“An important part of our vision is that decisions about how services are arranged should be made as closely as possible to those who use them. For most people their day-to-day health and care needs will be met locally in the town or district where they live or work. Partnership in these ‘places’ is therefore an important building block of integration, often in line with long-established local authority boundaries.

… We are recommending that these place-based partnerships be supported by a statutory NHS ICS body to oversee NHS functions across the whole system….”

A new NHS England guidance document entitled ‘Thriving Places,’ again bigging up the idea that “place-based” decision-making will be part of the new system, admits that:

“We expect the allocation of decision-making functions between system and place will vary across the country and should be shaped through collaborative discussions.”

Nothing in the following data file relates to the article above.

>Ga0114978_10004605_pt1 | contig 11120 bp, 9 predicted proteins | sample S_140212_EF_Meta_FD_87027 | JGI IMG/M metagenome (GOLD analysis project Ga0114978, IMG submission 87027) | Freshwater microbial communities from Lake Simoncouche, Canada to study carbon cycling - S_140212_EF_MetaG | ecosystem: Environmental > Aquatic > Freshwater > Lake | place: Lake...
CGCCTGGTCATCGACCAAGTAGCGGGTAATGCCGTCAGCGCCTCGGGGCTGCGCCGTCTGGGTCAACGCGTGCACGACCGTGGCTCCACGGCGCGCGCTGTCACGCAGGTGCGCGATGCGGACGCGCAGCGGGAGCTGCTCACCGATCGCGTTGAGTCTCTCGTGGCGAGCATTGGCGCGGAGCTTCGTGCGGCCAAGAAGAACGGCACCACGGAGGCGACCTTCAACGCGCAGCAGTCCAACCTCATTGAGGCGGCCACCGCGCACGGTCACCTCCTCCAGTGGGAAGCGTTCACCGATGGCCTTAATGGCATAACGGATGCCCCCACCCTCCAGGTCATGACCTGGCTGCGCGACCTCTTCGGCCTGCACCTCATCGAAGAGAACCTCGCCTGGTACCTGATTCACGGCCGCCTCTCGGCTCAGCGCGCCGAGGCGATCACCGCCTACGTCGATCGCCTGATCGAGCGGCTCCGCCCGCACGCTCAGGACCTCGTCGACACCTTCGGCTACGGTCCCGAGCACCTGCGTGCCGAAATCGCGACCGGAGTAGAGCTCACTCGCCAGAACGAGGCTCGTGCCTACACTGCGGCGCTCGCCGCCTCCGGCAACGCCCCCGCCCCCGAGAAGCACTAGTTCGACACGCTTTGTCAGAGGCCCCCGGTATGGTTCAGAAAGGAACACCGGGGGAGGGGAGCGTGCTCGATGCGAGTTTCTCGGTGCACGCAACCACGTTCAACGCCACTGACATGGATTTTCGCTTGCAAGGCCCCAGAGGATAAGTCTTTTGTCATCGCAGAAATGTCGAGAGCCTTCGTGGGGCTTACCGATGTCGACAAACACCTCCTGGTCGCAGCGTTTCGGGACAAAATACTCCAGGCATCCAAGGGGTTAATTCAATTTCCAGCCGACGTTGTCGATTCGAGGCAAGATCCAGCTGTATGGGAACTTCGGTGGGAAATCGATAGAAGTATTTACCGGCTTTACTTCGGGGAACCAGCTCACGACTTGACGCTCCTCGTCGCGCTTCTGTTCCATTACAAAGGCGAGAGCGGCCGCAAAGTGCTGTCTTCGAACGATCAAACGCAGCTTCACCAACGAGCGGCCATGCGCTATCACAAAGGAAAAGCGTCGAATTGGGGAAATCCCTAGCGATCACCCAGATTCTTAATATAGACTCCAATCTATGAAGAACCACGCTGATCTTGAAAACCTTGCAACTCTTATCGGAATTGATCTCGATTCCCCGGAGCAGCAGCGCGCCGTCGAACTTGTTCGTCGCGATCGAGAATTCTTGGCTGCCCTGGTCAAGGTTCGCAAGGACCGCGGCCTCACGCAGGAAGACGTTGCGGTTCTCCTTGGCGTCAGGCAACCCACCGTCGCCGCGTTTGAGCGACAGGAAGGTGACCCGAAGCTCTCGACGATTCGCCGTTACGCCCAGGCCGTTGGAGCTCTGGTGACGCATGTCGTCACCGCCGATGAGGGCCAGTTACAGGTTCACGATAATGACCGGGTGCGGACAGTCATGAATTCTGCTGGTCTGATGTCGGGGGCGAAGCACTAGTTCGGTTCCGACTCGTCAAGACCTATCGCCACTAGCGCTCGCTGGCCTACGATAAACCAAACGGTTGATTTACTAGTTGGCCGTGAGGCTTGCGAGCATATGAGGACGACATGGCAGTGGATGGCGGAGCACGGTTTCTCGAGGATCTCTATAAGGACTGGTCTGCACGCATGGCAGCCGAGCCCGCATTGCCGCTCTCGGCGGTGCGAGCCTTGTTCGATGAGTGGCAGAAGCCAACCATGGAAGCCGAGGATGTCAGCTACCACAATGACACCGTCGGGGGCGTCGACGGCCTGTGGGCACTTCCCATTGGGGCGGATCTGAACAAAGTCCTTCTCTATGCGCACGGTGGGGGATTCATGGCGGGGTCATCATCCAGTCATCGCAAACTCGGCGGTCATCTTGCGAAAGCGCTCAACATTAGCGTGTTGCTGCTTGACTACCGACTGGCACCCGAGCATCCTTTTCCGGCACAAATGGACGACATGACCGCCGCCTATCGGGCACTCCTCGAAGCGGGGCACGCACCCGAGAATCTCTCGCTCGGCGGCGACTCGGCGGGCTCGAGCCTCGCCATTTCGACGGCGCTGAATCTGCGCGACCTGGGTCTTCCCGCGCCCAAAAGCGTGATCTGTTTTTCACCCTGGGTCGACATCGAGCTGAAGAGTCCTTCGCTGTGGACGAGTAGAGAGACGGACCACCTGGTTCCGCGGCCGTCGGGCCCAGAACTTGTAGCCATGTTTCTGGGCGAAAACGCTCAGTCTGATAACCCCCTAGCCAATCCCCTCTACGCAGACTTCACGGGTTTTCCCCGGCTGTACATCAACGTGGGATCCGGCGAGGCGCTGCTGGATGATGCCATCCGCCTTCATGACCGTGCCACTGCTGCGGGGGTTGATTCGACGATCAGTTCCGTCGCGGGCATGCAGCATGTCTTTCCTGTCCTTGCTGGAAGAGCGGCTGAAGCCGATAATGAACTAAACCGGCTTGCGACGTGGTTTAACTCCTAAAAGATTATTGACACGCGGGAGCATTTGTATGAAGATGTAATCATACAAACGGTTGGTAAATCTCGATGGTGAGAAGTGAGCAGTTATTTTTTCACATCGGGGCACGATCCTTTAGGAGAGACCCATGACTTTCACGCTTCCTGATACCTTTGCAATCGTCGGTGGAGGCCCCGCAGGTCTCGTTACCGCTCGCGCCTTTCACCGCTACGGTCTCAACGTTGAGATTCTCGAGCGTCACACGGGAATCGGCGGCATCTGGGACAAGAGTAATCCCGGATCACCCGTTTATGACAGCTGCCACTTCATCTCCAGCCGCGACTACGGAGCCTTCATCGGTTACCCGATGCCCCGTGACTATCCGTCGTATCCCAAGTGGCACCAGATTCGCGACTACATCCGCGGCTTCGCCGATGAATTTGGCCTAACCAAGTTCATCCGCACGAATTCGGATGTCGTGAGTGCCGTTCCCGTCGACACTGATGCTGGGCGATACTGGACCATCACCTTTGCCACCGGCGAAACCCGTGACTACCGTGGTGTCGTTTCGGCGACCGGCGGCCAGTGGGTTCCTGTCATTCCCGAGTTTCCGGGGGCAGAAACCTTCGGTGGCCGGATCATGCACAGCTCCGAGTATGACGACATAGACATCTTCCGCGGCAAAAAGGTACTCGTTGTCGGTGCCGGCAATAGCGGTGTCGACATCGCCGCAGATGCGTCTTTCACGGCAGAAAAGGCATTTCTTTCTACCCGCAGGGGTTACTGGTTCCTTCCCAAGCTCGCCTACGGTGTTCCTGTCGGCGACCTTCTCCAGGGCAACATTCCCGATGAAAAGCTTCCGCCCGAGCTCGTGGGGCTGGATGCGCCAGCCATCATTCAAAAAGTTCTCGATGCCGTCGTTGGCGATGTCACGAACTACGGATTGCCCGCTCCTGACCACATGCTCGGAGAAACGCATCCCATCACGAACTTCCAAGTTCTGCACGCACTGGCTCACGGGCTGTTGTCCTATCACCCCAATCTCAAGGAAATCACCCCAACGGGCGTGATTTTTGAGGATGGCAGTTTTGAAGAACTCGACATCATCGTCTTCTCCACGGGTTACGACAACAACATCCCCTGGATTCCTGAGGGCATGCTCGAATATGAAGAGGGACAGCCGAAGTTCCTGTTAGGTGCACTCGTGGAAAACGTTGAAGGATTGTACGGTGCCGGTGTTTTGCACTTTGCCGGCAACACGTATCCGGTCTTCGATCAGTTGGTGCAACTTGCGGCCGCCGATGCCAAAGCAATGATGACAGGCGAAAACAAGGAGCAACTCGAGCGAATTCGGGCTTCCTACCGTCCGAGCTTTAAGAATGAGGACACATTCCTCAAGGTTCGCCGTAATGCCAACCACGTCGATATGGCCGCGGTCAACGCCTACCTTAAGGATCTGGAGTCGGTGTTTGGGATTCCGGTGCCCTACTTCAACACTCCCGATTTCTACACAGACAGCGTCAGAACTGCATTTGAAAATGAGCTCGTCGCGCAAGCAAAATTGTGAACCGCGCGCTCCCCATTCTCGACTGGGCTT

So there is no guarantee of any real local control: the ICSs will be calling the shots.

However ‘Thriving Places’ goes on to assert that: “The considerations of what is undertaken at system or place should be guided by the principle of subsidiarity, with decisions taken as close to local communities as possible, and at a larger scale where there are demonstrable benefits or where co-ordination across places adds value.” (p21)

This seems to have been enough to convince the Liverpool Health and Wellbeing Board, which has produced its own paper on Establishing Liverpool Health and Care Partnership, noting “the plans to establish a strong place-based health and care partnership – the One Liverpool Partnership” within Cheshire & Merseyside ICS.

This cites recent misleading NHS England guidance documents, and asserts, wrongly that: